The International Day of Education, designated by the United Nations General Assembly on January 24, celebrates the crucial role of education in promoting peace and development. The eradication of poverty hinges on providing inclusive, equitable, and high-quality education, ensuring lifelong opportunities for everyone.
We are fortunate in this country that access to full-time education and career prospects is available to all and we look at the various pathways leading to a legal career.
The journey into the legal profession can commence directly after GCSEs, A levels, or as a graduate, each demanding dedication but ultimately opening doors to employment across diverse sectors.
Integral to the legal profession, legal secretaries offer vital support to lawyers, handling essential administrative tasks. Entry into this role often begins by working as an administrator or secretary within a legal organisation. Many firms are willing to provide on-the-job training, and formal education, such as a Legal Secretaries Diploma course, can lead to a recognised qualification. Through study, it is possible to progress to becoming a paralegal or legal executive.
Paralegals undertake a broad spectrum of administrative and legal tasks but do not hold the qualification of a lawyer. Typically requiring at least a 2.2 in a qualifying law degree, paralegals can pursue a law conversion course, like the PGDL, if their initial degree is non-legal. Those wishing to go on to become a solicitor and take the SQE (below) do not need to take the conversion course.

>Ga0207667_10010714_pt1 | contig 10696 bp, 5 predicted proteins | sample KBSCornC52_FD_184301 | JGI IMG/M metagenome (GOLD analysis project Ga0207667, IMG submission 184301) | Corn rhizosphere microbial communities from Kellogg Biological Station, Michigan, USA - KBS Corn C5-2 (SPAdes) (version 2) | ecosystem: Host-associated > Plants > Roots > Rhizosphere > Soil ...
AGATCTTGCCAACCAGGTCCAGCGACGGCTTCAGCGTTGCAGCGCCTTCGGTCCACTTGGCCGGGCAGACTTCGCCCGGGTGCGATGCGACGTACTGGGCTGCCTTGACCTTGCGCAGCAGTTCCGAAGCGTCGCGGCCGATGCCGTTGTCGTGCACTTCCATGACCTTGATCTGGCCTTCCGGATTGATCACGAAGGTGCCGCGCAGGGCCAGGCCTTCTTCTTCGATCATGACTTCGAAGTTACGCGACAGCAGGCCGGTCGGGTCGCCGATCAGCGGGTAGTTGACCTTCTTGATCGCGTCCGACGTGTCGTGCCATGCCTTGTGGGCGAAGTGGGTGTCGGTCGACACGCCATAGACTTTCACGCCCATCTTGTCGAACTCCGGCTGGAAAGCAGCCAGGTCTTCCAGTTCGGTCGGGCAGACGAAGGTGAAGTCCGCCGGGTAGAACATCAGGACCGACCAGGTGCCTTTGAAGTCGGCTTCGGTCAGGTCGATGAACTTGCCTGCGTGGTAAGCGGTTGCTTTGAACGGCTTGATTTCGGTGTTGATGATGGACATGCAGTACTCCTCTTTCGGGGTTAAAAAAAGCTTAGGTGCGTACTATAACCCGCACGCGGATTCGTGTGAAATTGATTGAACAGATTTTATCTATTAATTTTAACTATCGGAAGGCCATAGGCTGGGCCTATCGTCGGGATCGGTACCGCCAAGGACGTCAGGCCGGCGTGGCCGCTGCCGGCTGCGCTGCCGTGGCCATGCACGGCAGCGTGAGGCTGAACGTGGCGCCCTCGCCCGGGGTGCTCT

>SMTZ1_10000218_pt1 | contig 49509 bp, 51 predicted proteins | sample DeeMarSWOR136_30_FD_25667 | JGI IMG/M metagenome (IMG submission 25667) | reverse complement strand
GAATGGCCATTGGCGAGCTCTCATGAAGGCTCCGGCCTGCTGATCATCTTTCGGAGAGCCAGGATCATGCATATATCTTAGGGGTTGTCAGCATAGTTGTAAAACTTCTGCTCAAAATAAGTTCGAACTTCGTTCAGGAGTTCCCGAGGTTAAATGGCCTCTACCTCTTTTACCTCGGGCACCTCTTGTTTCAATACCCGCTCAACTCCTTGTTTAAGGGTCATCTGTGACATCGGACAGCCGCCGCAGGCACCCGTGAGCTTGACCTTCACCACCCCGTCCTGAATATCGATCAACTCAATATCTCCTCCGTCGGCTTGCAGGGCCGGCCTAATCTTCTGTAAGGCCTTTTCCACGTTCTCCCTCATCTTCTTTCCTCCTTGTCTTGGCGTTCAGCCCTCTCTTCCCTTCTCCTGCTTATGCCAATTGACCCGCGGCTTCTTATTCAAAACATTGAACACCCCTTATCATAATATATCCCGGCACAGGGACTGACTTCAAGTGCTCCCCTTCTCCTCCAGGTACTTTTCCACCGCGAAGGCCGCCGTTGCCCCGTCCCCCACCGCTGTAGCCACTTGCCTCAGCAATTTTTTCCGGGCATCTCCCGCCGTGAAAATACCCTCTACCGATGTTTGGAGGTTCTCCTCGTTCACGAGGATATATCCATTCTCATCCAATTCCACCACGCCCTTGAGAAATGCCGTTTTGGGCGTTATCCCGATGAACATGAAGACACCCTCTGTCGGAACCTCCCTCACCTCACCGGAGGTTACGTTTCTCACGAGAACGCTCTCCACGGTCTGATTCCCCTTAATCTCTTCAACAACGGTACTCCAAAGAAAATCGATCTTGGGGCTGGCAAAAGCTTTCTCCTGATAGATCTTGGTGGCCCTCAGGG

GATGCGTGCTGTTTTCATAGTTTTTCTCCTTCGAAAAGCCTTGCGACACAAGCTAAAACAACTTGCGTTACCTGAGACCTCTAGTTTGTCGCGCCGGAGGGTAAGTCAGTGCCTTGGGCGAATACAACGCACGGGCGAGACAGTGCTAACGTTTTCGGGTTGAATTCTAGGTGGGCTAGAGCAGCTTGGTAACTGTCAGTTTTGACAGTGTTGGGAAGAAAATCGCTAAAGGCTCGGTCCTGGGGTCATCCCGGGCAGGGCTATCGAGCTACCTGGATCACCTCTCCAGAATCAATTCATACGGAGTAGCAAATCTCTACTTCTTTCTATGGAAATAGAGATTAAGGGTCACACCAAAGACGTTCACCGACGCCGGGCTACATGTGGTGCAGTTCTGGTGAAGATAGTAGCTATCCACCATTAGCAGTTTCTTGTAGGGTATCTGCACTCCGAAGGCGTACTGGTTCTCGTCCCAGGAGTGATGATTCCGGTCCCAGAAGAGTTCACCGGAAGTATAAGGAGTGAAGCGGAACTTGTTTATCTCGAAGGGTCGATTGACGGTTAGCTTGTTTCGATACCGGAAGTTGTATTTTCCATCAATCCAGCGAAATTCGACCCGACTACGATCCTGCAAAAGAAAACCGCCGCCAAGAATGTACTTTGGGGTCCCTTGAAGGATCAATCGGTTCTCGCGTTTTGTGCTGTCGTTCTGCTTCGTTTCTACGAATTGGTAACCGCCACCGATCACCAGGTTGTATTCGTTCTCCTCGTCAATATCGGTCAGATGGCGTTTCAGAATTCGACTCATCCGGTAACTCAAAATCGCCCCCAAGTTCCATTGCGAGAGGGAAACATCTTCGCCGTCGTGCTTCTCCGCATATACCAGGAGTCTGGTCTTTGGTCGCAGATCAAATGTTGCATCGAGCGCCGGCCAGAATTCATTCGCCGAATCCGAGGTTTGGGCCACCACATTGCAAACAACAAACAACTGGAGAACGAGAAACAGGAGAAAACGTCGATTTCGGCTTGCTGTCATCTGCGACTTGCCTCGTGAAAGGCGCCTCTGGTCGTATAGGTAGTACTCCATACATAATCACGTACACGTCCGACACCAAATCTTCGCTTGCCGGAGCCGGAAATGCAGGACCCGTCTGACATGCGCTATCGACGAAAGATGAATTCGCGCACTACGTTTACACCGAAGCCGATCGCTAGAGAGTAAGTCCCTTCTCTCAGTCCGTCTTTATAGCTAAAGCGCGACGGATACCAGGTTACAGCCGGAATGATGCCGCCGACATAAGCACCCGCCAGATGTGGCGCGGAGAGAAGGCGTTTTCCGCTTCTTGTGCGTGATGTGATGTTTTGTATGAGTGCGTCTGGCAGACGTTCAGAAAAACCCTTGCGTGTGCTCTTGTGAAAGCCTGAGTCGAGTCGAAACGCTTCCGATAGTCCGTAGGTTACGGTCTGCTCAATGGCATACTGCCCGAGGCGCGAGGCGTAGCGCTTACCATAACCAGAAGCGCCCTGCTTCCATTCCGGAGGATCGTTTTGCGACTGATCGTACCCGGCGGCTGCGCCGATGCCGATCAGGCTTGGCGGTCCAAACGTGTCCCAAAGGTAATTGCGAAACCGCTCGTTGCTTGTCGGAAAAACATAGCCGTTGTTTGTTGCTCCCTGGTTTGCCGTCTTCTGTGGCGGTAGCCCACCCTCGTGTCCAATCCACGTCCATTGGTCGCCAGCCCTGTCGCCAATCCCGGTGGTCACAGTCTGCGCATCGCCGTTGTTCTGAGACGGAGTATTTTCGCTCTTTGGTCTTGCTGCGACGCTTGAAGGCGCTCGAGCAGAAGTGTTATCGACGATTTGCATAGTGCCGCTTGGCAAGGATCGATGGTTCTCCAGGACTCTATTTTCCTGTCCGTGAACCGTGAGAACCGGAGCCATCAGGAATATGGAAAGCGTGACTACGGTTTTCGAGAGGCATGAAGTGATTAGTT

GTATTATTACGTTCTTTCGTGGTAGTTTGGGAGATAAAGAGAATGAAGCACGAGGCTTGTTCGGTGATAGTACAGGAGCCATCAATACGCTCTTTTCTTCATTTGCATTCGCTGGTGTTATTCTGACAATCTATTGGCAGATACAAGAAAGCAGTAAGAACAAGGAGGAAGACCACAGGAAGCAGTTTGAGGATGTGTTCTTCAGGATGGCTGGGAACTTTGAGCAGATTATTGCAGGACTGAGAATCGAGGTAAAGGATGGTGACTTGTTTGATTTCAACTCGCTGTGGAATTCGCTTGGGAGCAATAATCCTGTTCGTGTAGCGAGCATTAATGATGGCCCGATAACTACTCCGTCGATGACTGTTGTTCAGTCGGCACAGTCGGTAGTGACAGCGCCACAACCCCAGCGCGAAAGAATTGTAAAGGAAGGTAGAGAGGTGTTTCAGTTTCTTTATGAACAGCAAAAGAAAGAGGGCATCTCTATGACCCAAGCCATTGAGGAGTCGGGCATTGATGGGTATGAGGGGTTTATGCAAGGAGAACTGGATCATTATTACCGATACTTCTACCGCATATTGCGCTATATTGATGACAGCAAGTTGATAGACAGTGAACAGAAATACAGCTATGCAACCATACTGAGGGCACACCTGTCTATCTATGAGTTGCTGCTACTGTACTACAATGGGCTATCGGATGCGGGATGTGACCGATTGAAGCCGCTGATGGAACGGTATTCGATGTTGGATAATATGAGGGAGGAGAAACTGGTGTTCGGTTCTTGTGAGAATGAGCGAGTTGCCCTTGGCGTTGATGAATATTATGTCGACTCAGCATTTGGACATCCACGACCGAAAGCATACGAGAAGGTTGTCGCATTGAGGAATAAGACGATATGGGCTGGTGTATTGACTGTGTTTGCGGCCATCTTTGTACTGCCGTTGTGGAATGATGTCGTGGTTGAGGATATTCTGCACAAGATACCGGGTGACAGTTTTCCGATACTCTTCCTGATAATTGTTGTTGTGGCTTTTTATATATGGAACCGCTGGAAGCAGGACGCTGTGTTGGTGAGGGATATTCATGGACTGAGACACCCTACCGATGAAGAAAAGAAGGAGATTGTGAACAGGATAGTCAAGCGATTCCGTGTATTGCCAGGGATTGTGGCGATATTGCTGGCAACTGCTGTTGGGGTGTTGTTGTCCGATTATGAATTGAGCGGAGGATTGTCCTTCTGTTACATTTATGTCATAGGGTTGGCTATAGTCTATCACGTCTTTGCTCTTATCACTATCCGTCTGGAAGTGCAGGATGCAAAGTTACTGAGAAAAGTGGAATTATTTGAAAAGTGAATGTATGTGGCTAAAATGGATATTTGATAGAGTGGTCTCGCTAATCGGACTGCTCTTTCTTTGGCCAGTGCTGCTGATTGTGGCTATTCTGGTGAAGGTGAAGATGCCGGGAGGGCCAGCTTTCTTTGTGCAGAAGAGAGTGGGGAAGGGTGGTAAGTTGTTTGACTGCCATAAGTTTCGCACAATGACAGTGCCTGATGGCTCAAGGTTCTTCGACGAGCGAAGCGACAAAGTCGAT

For individuals aged 16 or leaving school with GCSEs, opportunities in legal administration can mark the beginning of a legal career.
Apprenticeships, available for those aged 18 and above, offer a path to qualify as a solicitor, requiring a combination of GCSEs and A levels.
Qualifying as a Chartered Legal Executive
The Chartered Institute of Legal Executives (CILEx) provides a distinct route into the legal profession. Entry depends on existing qualifications, with levels ranging from CILEx Lawyer to CILEx Paralegal. The CILEx Professional Qualification (CPQ) involves a combination of study and work-based learning.
The Solicitors Qualifying Examination (SQE) has replaced the traditional Legal Practice Course (LPC) and training contract route for solicitors in England & Wales. Aspiring solicitors must hold a UK degree or equivalent, pass SQE 1&2, and complete two years of full-time qualifying work experience (QWE). The SQE route offers a practical and accessible alternative to the LPC.
The Kidwells Team
Within the practice, we embrace a diverse team comprising qualified solicitors, trainee solicitors, paralegals undergoing further study or about to embark on a training contract, individuals following the SQE route, legal secretaries, and dedicated business support staff.
If you think you have the skills and drive to join the team get in touch for an informal conversation on 01432 278 179 or complete the form below.